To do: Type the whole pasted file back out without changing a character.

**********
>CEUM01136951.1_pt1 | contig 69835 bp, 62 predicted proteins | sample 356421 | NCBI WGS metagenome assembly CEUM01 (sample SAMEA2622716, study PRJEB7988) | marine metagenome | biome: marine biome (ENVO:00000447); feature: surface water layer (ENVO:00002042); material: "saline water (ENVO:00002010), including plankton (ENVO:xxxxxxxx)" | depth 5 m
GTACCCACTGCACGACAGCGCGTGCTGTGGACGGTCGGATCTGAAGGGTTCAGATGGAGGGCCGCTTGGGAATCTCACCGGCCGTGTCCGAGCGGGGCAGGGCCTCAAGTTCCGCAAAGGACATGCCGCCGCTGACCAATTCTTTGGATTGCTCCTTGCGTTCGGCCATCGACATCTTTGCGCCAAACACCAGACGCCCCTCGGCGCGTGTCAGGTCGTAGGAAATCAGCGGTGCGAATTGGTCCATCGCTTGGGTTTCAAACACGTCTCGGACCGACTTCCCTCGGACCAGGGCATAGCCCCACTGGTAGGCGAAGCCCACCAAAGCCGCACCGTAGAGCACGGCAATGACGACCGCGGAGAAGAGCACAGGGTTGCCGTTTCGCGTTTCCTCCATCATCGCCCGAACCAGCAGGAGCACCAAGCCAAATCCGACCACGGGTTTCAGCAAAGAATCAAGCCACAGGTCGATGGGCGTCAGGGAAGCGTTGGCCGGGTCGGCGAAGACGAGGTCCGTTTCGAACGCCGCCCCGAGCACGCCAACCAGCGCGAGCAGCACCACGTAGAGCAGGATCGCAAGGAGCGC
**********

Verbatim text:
>CEUM01136951.1_pt1 | contig 69835 bp, 62 predicted proteins | sample 356421 | NCBI WGS metagenome assembly CEUM01 (sample SAMEA2622716, study PRJEB7988) | marine metagenome | biome: marine biome (ENVO:00000447); feature: surface water layer (ENVO:00002042); material: "saline water (ENVO:00002010), including plankton (ENVO:xxxxxxxx)" | depth 5 m
GTACCCACTGCACGACAGCGCGTGCTGTGGACGGTCGGATCTGAAGGGTTCAGATGGAGGGCCGCTTGGGAATCTCACCGGCCGTGTCCGAGCGGGGCAGGGCCTCAAGTTCCGCAAAGGACATGCCGCCGCTGACCAATTCTTTGGATTGCTCCTTGCGTTCGGCCATCGACATCTTTGCGCCAAACACCAGACGCCCCTCGGCGCGTGTCAGGTCGTAGGAAATCAGCGGTGCGAATTGGTCCATCGCTTGGGTTTCAAACACGTCTCGGACCGACTTCCCTCGGACCAGGGCATAGCCCCACTGGTAGGCGAAGCCCACCAAAGCCGCACCGTAGAGCACGGCAATGACGACCGCGGAGAAGAGCACAGGGTTGCCGTTTCGCGTTTCCTCCATCATCGCCCGAACCAGCAGGAGCACCAAGCCAAATCCGACCACGGGTTTCAGCAAAGAATCAAGCCACAGGTCGATGGGCGTCAGGGAAGCGTTGGCCGGGTCGGCGAAGACGAGGTCCGTTTCGAACGCCGCCCCGAGCACGCCAACCAGCGCGAGCAGCACCACGTAGAGCAGGATCGCAAGGAGCGC